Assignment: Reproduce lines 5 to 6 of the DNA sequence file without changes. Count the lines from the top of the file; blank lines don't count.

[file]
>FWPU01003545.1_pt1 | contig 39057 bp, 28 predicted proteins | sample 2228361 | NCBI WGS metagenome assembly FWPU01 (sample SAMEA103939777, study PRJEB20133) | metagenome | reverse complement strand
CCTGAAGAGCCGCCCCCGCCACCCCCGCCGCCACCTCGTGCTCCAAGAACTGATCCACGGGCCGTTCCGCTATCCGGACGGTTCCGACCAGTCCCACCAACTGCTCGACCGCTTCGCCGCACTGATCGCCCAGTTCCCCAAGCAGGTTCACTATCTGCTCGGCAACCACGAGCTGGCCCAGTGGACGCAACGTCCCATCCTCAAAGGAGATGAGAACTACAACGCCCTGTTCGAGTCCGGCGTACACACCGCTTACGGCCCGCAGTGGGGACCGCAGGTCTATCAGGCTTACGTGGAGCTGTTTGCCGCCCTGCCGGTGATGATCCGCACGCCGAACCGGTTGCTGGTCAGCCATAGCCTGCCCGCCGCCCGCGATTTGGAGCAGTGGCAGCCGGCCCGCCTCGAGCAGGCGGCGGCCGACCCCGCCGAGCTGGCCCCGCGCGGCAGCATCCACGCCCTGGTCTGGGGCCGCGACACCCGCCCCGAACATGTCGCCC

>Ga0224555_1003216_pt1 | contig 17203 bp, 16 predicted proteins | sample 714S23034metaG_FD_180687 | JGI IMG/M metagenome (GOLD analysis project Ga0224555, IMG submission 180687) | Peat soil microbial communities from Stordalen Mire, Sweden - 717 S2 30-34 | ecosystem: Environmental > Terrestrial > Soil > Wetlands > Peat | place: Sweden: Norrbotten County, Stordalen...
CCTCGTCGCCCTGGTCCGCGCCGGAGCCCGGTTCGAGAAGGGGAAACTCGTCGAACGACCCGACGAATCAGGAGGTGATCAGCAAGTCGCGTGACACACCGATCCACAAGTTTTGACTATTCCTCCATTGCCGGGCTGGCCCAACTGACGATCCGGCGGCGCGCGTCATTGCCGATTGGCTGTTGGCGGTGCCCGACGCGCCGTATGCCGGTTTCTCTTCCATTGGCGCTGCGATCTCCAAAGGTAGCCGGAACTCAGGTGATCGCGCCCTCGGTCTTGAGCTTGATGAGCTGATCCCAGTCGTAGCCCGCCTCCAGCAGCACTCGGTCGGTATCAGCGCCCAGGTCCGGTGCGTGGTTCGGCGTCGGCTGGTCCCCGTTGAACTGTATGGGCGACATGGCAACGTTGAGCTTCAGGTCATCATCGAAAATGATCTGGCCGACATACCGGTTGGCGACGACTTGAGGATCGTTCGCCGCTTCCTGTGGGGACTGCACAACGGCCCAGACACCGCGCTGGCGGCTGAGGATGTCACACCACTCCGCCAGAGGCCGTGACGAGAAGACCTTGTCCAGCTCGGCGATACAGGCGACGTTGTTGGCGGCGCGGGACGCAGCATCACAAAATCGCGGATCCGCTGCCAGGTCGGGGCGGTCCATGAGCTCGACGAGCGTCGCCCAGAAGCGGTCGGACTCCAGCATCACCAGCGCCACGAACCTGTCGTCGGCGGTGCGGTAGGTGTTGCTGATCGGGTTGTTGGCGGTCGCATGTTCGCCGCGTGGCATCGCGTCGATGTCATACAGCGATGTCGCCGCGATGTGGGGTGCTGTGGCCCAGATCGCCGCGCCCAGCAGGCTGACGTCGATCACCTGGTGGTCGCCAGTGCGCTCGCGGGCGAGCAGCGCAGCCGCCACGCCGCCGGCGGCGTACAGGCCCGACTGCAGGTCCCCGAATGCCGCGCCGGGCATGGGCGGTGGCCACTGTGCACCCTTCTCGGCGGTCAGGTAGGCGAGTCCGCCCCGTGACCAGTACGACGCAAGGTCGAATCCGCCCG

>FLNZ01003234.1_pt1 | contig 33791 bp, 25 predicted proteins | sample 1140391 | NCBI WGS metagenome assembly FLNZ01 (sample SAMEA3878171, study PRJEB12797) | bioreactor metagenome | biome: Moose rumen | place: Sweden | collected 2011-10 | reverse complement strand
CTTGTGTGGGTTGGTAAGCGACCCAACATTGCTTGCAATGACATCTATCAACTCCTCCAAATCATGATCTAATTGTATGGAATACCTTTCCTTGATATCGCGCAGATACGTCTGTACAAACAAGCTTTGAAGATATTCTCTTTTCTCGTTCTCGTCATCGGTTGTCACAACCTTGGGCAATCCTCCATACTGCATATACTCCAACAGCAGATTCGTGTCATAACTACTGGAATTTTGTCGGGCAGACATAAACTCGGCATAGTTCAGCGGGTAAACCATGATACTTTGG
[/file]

>FLNZ01003234.1_pt1 | contig 33791 bp, 25 predicted proteins | sample 1140391 | NCBI WGS metagenome assembly FLNZ01 (sample SAMEA3878171, study PRJEB12797) | bioreactor metagenome | biome: Moose rumen | place: Sweden | collected 2011-10 | reverse complement strand
CTTGTGTGGGTTGGTAAGCGACCCAACATTGCTTGCAATGACATCTATCAACTCCTCCAAATCATGATCTAATTGTATGGAATACCTTTCCTTGATATCGCGCAGATACGTCTGTACAAACAAGCTTTGAAGATATTCTCTTTTCTCGTTCTCGTCATCGGTTGTCACAACCTTGGGCAATCCTCCATACTGCATATACTCCAACAGCAGATTCGTGTCATAACTACTGGAATTTTGTCGGGCAGACATAAACTCGGCATAGTTCAGCGGGTAAACCATGATACTTTGG